Escalating Counter-Insurgency War in Colombia

(February 25, 2002)

On February 20, Colombian President Andres Pastrana unilaterally declared an end to 3 and 1/2 years of peace talks between the government and insurgent forces led by FARC (Revolutionary Armed Forces of Colombia).

Pastrana has launched an all-out counter-insurgency war. On 2/21 warplanes, including U.S.-supplied Black Hawk helicopters, bombed 85 strategic points in FARC-controlled territory. The next day, elite Colombian army units, trained and equipped by U.S. advisers, retook the city of San Vicente. 13,000 Colombian troops are surrounding the formerly demilitarized zone in preparation for invasion.

The responsibility for this escalating war falls squarely on the shoulders of the U.S. government. Secretary of State Powell has officially announced support for Pastrana's military offensive; the Pentagon is already speeding up its supply of equipment and spare parts to the Colombian military and U.S. forces are carrying out intelligence operations on behalf of the Colombian army. Over the last year, the Bush administration has sent $1 billion in military aid to Colombia and several hundred U.S. army advisers are already stationed in the country, directing the counter-insurgency war. The Bush administration recently condemned FARC as a "terrorist organization," and repeatedly declared its intention to extent its "international war against terrorism" to Colombia.

But once again the facts show that the real terrorists in Colombia are the Colombian army and its unofficial paramilitary death squads and that these fascists have been spawned by U.S. imperialism itself which trains, finances and commands them. Once again, under the facade of a "war against terrorism," U.S. imperialism is waging war against the people of Colombia.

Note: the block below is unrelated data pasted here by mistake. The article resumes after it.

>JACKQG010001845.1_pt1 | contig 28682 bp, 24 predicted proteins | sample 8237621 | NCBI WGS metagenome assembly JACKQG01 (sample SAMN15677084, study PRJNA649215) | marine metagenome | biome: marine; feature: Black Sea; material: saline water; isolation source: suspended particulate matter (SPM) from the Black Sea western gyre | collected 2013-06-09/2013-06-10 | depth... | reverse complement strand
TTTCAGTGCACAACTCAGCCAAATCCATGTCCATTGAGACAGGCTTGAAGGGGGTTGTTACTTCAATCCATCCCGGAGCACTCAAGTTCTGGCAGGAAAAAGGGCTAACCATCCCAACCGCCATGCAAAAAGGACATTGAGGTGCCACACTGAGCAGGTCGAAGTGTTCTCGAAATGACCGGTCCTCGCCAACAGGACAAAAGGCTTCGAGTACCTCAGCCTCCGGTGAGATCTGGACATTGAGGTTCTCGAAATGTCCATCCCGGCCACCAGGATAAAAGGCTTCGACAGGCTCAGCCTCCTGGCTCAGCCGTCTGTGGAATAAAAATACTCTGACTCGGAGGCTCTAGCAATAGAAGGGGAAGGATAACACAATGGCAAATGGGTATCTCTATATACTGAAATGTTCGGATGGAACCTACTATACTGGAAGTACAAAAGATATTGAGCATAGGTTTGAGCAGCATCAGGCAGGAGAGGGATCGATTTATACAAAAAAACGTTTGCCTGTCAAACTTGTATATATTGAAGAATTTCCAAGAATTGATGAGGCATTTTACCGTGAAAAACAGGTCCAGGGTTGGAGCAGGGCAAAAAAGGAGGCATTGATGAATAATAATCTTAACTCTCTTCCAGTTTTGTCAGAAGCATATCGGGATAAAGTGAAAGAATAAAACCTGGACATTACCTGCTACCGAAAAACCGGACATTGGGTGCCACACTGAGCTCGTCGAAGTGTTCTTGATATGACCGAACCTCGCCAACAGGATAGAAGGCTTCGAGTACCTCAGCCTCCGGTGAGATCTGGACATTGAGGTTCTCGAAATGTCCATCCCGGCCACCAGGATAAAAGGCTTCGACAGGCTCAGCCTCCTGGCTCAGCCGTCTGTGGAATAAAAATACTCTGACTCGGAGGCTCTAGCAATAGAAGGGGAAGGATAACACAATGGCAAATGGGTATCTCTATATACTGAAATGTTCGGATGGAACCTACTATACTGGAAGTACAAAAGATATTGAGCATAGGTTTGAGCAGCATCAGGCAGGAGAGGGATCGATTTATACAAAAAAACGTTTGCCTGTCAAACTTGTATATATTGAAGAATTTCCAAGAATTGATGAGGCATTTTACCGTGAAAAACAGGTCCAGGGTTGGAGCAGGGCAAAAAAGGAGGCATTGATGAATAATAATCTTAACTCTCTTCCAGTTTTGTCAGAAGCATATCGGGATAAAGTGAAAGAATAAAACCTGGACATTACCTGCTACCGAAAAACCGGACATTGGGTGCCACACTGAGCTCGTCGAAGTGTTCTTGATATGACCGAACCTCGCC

For decades the Colombian workers, peasants and broad masses of people have been struggling against the fascist government, for democratization, in defense of the sovereignty of the country and against U.S. dictate and domination, and for broad social and economic reforms. The FARC is part of this struggle.

And the U.S.-organized counter-insurgency war is directed not only against FARC and other armed liberation organizations but against the whole Colombian people. The Colombian army and paramilitary squads regularly assassinate trade union leaders, peace activists and oppositional political figures, trying to suppress any and every manifestation of the popular struggle. The government's brutal war has displaced millions of Colombians and claimed the lives of tens of thousands of noncombatants.

Today, U.S. imperialism is using the war in Colombia to militarize the entire Andes region - to establish military bases and dispatch U.S. advisers to Peru, to Ecuador and other countries. The U.S. is also interfering in the affairs of Venezuela, plotting to overthrow the Chavez government. Throughout the region, the contradictions of the capitalist-imperialist system are sharpening and broad masses of people are coming out in struggle against U.S. imperialist exploitation and domination.

By militarizing the region, the U.S. is preparing to suppress the deepening struggles of the peoples for national independence and social emancipation. As the worldwide crisis of capitalism deepens, U.S. imperialism wants to tighten its control over its strategic "backyard" in Latin America as a key component of its strategy for world domination.